Little Grandpa

While I was cleaning this week, I came across a box of old pictures that were my mothers.  In the box was a picture of my grandpa.  Now he was an unusual little man.  I don’t remember ever seeing him go to work, at least not daily.  When his wife died, he began to drink and I can’t remember him ever being sober, at least not until he came to live with us in Pasadena and mom took away his liquor and would only allow him one beer a day, if he was good.  He hated that, but he obeyed my mom.  He was a little man who resembled Barry Fitzgerald, the actor who played a priest in “Going My Way,” with Bing Crosby.

Grandpa and two of his sons came to live with mom and dad after his wife died and mom pretty much raised my father’s little brothers.  Every day grandpa headed for the Beer Garden, that’s what they called the taverns in those days.  My brothers and I used to make fun of grandpa because he could never walk a straight line, at least in the evening.  He was grumpy and miserable in the morning before he had his first beer, but by evening he was as happy as if he had good sense.  We kids didn’t mind his drinking, because he always gave us quarters when he had a few too many, which was most of the time.  A quarter in those days would buy a month’s worth of candy.  We loved little grandpa.  He was funny, and loved to sing and yodel.  He kept us entertained many an evening, and you will remember, in those days we had no television, just radio.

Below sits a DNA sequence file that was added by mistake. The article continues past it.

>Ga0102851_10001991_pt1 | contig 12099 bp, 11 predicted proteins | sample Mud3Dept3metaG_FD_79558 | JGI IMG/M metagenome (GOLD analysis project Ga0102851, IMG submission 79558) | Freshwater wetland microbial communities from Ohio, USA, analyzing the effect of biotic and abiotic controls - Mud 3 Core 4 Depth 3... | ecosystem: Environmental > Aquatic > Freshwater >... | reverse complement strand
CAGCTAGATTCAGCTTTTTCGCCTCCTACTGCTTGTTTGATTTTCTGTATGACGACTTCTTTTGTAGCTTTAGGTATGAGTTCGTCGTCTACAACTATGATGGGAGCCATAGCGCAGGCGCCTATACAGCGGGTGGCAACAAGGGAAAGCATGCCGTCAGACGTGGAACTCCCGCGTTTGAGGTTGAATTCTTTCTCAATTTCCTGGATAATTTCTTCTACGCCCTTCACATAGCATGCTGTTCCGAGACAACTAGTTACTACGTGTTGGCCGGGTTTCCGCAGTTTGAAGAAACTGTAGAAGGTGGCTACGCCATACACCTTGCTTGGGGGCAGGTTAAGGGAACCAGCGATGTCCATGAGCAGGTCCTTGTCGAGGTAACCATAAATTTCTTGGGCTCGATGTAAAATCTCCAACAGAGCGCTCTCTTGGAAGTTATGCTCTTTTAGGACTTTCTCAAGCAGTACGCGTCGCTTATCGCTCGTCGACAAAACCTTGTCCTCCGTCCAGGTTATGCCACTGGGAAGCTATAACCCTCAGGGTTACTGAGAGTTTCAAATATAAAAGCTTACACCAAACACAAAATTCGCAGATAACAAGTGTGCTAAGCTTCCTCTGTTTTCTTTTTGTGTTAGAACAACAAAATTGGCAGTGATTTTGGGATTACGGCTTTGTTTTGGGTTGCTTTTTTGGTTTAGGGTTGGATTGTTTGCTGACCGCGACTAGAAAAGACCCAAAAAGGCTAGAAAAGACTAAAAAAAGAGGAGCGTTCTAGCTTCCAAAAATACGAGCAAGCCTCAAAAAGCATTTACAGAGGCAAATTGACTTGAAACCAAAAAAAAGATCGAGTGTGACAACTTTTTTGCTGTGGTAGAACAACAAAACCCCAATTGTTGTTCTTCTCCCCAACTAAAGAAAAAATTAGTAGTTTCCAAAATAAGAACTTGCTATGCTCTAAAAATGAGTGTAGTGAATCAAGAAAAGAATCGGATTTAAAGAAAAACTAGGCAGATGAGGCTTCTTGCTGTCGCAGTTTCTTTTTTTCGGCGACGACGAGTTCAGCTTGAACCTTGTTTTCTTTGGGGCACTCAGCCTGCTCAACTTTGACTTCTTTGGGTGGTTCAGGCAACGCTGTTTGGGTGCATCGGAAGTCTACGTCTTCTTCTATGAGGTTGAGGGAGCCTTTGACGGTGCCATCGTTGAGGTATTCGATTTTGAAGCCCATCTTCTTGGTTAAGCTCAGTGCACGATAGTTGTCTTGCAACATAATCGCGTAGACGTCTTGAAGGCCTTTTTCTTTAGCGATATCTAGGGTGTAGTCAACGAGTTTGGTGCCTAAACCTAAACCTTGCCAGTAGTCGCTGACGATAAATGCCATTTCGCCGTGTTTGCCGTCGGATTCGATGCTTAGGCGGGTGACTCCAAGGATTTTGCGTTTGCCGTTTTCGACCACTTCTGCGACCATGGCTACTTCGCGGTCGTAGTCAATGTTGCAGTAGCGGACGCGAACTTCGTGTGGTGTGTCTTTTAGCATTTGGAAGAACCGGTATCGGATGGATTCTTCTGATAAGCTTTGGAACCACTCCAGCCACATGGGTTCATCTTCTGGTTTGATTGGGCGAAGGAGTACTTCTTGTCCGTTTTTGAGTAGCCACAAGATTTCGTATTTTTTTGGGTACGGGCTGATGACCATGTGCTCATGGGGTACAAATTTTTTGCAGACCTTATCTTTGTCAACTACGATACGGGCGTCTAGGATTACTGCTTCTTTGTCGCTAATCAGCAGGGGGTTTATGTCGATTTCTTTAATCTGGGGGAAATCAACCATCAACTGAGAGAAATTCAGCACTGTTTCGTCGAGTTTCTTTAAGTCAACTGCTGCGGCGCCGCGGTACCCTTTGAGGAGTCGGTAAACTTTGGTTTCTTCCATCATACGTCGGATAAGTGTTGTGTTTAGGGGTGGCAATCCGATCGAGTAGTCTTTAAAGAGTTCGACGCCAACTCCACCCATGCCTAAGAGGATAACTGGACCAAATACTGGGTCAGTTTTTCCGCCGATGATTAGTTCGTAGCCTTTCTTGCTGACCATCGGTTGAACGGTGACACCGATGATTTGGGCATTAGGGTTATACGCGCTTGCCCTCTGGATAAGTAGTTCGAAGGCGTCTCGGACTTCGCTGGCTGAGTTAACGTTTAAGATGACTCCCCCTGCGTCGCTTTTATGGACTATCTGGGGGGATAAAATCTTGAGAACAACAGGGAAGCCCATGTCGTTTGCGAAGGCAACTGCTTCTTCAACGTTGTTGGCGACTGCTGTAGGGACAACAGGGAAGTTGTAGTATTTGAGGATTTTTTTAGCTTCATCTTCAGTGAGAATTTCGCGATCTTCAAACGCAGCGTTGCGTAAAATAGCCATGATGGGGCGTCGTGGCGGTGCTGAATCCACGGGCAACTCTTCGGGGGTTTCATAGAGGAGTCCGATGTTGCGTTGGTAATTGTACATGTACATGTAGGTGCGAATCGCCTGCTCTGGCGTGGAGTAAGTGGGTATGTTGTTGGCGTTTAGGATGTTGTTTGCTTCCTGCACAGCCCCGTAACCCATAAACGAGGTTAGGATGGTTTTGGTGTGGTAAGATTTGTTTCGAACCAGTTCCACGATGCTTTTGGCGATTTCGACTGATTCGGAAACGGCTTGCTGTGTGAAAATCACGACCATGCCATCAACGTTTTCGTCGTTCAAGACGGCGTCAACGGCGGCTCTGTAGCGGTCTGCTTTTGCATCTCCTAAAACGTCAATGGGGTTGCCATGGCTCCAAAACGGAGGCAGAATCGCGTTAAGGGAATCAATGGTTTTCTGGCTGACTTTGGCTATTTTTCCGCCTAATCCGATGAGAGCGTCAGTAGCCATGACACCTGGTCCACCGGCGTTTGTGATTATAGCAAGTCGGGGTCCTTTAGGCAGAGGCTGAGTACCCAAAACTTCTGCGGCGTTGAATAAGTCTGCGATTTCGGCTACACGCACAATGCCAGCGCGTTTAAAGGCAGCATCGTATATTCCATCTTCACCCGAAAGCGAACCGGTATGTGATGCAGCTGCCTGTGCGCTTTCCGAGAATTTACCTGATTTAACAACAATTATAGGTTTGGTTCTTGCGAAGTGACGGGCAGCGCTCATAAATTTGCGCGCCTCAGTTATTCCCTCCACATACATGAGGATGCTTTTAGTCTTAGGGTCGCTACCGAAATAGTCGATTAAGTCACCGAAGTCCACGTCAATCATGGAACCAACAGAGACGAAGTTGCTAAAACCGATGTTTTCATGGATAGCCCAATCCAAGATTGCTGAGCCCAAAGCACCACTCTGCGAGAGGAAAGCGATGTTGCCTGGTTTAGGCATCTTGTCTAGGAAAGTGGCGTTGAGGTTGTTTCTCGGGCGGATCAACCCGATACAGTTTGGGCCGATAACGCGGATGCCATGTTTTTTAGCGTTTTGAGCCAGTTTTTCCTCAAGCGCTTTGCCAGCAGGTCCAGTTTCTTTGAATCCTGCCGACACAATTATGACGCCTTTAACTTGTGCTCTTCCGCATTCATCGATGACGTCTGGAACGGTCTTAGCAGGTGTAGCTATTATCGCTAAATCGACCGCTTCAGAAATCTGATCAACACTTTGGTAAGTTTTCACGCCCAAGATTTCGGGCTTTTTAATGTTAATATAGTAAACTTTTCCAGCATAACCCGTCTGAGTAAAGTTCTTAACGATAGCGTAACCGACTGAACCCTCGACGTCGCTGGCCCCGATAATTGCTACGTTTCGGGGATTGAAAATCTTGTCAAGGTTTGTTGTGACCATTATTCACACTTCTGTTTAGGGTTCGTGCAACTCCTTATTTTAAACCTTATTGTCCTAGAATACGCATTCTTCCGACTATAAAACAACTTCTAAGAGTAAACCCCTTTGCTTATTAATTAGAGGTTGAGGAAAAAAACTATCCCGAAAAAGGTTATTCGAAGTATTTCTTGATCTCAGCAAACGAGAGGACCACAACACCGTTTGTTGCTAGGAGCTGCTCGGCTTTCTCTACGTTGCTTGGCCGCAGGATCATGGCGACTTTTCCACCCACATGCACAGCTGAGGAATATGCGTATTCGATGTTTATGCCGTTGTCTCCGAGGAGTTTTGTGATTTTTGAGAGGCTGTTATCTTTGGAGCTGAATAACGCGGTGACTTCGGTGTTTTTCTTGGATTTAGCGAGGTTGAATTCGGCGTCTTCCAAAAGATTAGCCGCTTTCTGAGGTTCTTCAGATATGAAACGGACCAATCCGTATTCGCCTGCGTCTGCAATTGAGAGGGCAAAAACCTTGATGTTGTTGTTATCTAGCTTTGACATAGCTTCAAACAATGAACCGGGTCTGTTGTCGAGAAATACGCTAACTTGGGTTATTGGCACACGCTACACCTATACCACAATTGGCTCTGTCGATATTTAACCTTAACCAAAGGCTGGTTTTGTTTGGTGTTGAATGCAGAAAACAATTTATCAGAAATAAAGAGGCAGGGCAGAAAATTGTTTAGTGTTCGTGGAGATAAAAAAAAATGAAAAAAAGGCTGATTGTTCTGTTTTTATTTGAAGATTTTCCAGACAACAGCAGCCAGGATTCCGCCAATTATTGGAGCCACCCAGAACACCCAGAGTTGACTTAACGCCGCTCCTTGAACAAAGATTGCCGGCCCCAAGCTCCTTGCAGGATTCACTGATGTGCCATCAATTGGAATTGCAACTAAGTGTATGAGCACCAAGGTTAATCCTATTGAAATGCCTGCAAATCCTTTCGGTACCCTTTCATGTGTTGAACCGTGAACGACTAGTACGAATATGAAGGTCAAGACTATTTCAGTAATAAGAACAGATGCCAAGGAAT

One day my little brother Fred got mad at mother and wrapped his special toys in a big handkerchief, tied it on a stick like a hobo, and ran away from home.  He was quite small, about five, I think.  Mother called the police.  Officer Pete Sikes, mom’s old boyfriend, came over to get the information about Freddie.  They scoured the town and finally found Freddie sleeping on the steps of the beer garden, where grandpa always hung out.  When they found him, Fred said, “I wanted to make mommy feel bad for yelling at me.”

When we moved to Pasadena, California, grandpa came to live with us again.  His boys knew that mother could handle him better than they could.

Grandpa always sat by the front door in his rocking chair, smoking his pipe filled with Granger tobacco.  It was the smelliest thing, and he would drop tobacco on the rug and in his chair.  But the reason for sitting by the front door was so he could pinch my girl friends as they entered the house.  Yes, he was feisty old man, but the girls would play his game and giggle while trying to skirt his chair.  He never got up, so it was easy to stay a distance away from his grasp.  He loved the game and would say, “I’ll get you next time.”

Mom took care of little grandpa until he died at a ripe old age.  Watching grandpa, with his constant drinking, was probably why I married a man who didn’t drink.  I miss that little old man and his shameless pinching.  I could never figure out how he ever had a six-foot-two son like my father, but I’m glad he did.